Acceptance of LGBTQ People Is Growing and Violence Won't Stop It | Opinion

Support for LGBTQ rights is at an all-time high but it has not immunized our society against tragedies like the one that unfolded Saturday night. Minutes before midnight, a 22-year-old shooter opened fire in Colorado Springs' Club Q—an LGBTQ nightclub—killing five people and injuring 25 others. If not for the heroics of the two brave patrons who disarmed the shooter, the toll would have been higher.

How can we be both a country experiencing a surge of support for gay people and a nation that is so often home to such deadly massacres? After the 2016 mass shooting at Orlando's LGBTQ Pulse Night Club, Sunday's events shouldn't come as a complete shock, but they are another wake-up call that queer life is not insulated from America's current right-wing wave of hate and violence.

It is all part of a wider culture war that is being fought despite the will of the majority. A 2021 Gallup poll shows 66 percent of Americans support trans people serving in the military and 70 percent support same-sex marriage—a record high. And yet, a record 238 anti-LGBTQ bills have been proposed by state lawmakers this year.

A makeshift memorial
A memorial near the LGBTQ nightclub, Club Q, in Colorado Springs, Colorado, on Nov. 20. JASON CONNOLLY/AFP via Getty Images

The hyper-politicization of LGBTQ rights—particularly trans rights—has stirred a moral panic around a topic most Americans consider a non-issue. To gin up as much emotional force as possible, the fight for human rights for the LGBTQ community has been twisted and tormented into becoming a war against pedophilia.

These aren't new issues. In 1978 Ronald Reagan, former governor of California, denounced the anti-LGBTQ bill known as the Briggs Initiative, which would've prevented gay people from teaching in California. The voices calling for the ban used the spurious pedophilia claim then, too. In his weekly newspaper column, Reagan dismissed that argument for the ignorance that it is and cited the individual right to privacy as paramount.

With his vocal opposition, Proposition 6 was defeated overwhelmingly by voters at the ballot box. Forty-four years later we're dealing with a more sanitized reboot of the same old prejudice.

When politicians promote ideas like Florida's "Don't Say Gay Bill"—and Proposition 6 before it—it sends a message to society that being LGBTQ is deserving of derision and ostracism.

The term "safe space" has become synonymous on the right with overbearing sensitivity. But places like Club Q—one of only two gay bars in Colorado Springs—offer much-needed refuge from the demonization rampant in political speeches and in a string of harassment campaigns.

Just last month, an Oregon pub hosting a drag-queen story time event was protested by 200 people, some of them armed with guns and smoke bombs. The Proud Boys, a far-right nationalist group that participated in the Jan. 6, 2021, riots has protested similar events in California, Maryland, and North Carolina. This messaging has also been amplified by the popular right-wing account LibsofTikTok, which boasts over a million followers on Twitter.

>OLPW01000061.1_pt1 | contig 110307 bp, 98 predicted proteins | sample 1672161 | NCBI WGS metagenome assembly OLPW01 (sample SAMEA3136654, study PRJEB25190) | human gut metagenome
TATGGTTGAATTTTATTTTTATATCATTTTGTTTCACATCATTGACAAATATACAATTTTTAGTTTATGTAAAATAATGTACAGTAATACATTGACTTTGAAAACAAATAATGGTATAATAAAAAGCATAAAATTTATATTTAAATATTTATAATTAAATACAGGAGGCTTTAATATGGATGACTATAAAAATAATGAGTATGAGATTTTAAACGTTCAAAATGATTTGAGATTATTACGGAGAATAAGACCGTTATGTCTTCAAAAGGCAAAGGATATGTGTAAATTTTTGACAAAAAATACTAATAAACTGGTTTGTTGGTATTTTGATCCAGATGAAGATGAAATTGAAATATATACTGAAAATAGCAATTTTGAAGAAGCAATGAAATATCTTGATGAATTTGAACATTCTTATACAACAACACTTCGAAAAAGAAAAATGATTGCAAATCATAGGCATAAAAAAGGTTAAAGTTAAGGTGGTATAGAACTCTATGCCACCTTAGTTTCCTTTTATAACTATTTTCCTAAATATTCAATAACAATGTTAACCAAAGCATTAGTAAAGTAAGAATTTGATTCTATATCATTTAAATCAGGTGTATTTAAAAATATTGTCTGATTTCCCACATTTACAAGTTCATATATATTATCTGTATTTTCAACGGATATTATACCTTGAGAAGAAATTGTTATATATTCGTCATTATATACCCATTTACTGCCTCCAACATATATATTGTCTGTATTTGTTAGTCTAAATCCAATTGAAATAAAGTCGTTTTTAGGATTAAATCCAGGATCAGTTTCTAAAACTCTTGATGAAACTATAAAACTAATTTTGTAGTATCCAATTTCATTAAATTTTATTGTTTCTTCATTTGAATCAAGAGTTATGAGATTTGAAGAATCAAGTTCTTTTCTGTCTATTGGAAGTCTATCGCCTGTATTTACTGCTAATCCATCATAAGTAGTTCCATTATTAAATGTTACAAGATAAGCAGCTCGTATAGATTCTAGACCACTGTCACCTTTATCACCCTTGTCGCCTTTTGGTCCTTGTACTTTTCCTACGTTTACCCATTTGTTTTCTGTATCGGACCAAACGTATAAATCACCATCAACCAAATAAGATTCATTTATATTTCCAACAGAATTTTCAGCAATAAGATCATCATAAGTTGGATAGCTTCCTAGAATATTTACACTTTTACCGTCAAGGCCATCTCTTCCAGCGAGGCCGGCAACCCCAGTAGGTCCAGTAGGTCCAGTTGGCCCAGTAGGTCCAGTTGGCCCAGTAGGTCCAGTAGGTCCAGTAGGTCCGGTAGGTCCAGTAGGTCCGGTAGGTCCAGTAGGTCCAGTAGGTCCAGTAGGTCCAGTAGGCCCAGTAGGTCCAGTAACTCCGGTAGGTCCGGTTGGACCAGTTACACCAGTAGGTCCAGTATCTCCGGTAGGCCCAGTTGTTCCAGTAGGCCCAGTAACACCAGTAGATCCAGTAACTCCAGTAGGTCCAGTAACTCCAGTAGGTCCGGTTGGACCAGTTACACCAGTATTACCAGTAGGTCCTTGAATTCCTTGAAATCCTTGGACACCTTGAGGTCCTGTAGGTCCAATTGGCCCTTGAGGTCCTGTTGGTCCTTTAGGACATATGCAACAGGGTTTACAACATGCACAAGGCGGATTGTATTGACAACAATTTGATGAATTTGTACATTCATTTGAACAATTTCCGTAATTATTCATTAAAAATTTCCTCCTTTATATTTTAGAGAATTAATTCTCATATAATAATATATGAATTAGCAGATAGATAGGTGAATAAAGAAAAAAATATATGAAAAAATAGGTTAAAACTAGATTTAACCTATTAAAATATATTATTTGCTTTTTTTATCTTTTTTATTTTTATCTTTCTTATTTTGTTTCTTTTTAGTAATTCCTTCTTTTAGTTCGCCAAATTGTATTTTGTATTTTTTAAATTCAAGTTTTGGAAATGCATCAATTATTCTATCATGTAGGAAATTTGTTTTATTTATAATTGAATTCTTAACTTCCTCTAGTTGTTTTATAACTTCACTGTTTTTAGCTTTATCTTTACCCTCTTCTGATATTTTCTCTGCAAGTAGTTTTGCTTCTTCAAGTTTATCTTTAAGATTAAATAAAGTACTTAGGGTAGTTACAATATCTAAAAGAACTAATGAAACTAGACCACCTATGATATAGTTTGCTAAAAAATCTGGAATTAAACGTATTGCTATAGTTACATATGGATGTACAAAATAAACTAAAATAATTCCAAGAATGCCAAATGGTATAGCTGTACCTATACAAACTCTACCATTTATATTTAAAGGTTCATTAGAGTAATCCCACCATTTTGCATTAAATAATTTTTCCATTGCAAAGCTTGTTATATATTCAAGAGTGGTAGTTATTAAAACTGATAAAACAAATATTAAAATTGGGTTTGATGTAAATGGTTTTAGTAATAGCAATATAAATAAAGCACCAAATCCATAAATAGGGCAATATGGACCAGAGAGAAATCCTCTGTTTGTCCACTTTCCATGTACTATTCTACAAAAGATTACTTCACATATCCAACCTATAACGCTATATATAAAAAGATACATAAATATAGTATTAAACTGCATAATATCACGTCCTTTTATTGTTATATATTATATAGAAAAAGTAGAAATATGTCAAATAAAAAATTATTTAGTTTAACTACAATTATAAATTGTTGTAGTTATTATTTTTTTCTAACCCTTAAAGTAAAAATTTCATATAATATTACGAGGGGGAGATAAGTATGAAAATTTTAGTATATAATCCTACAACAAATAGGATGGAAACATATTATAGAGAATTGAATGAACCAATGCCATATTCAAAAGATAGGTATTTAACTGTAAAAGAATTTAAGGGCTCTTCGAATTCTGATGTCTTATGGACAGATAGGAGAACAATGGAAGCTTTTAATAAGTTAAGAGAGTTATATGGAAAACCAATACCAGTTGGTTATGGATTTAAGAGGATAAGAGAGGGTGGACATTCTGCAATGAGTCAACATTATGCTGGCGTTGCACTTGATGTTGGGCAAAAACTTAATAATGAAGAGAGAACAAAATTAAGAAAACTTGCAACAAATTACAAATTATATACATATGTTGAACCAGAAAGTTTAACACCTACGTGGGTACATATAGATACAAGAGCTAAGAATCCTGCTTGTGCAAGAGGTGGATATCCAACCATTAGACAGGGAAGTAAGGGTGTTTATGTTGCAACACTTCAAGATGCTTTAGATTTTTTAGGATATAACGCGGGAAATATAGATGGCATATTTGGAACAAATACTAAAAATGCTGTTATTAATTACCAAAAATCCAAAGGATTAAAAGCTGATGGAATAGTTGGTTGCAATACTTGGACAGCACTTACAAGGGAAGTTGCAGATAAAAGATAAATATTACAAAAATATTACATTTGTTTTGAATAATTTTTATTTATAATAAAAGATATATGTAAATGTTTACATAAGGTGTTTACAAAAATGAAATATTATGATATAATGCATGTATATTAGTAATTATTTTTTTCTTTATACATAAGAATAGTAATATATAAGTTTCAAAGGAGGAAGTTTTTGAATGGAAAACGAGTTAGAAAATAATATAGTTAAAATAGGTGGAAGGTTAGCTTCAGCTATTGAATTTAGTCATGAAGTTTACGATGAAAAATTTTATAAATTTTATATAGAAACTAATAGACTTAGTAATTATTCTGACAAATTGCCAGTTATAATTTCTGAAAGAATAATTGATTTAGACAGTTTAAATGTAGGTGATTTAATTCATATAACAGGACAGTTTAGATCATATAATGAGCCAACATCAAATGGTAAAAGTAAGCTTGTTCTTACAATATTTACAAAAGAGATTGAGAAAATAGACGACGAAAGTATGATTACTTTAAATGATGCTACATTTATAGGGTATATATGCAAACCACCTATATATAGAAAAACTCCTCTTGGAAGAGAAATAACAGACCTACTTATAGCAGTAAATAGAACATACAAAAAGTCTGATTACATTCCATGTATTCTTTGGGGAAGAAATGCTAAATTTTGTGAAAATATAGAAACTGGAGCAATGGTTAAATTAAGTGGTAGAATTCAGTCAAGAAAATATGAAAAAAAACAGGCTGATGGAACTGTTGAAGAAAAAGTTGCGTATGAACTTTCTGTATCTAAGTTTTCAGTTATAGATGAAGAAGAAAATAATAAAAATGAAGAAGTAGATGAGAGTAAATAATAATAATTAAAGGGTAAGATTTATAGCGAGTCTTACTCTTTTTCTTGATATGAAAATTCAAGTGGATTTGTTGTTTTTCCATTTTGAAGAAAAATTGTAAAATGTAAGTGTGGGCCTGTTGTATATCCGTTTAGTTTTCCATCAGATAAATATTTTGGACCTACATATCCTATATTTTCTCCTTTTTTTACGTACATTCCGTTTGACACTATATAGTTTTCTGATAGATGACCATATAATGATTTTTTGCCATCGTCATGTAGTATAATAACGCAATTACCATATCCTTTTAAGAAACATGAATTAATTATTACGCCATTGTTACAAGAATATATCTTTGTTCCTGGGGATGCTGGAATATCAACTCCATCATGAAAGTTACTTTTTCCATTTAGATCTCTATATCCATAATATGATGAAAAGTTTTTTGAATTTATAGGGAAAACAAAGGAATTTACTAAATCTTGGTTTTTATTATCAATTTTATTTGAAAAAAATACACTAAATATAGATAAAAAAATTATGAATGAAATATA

The massacre happened the night before the venue was scheduled to host a drag brunch in commemoration of Transgender Day of Remembrance, which honors trans people who lost their lives to violence. This year, at least 32 trans peoplehave been killed in the United States, according to the Human Rights Campaign. The first victim identified in Saturday's shooting was a trans man, 28-year-old Daniel Aston.

It's not just the LGBTQ community that's in danger, of course. We're living in a time rife with conspiracy theories and extremism of all kinds is on the rise. The Anti-Defamation League reports that hate crimes have risen to their highest level in 12 years. The same day as the Club Q shooting, two men were arrested in New York for a planned antisemitic attack that fortunately was thwarted. If it hadn't been, the nation could have suffered two massacres of minority communities in a single day.

When it comes to LGBTQ acceptance, the pop culture war may have been won—just look at the surge in "rainbow capitalism" from major brands every June during Pride Month—but the political culture war continues. Just as Barack Obama becoming president didn't end anti-Black racism, the growing acceptance of LGBTQ people and rise of openly gay politicians hasn't squelched violent homophobia and transphobia.

It's significant that this shooting happened in Colorado, the first state to elect an openly gay governor, Jared Polis, who was just re-elected in a landslide. The married father of two is the perfect rebuke to the anti-gay hysteria spreading throughout this country.

Yet Polis' visibility didn't immunize the LGBTQ community against a fringe bigot turning his hate into violence.

Before there are bullets, there are words. What we say matters. How we engage in discourse, both casual and political, is vital to healing the wounds of our broken society.

Until America treats hate crimes—and gun violence of all types—as a systemic disease, rather than just a seasonal allergy, our political body will remain broken and in need of healing.

Peter Fox is a writer and LGBTQ advocate. His work has appeared in The Washington Post, Teen Vogue, CNN Opinion, and elsewhere. He currently serves on the Anti-Defamation League's Advisory Board of NY/NJ.

The views expressed in this article are the writer's own.

CORRECTION: An earlier version of this article misstated Ronald Reagan's job status in 1978. He was California's former governor.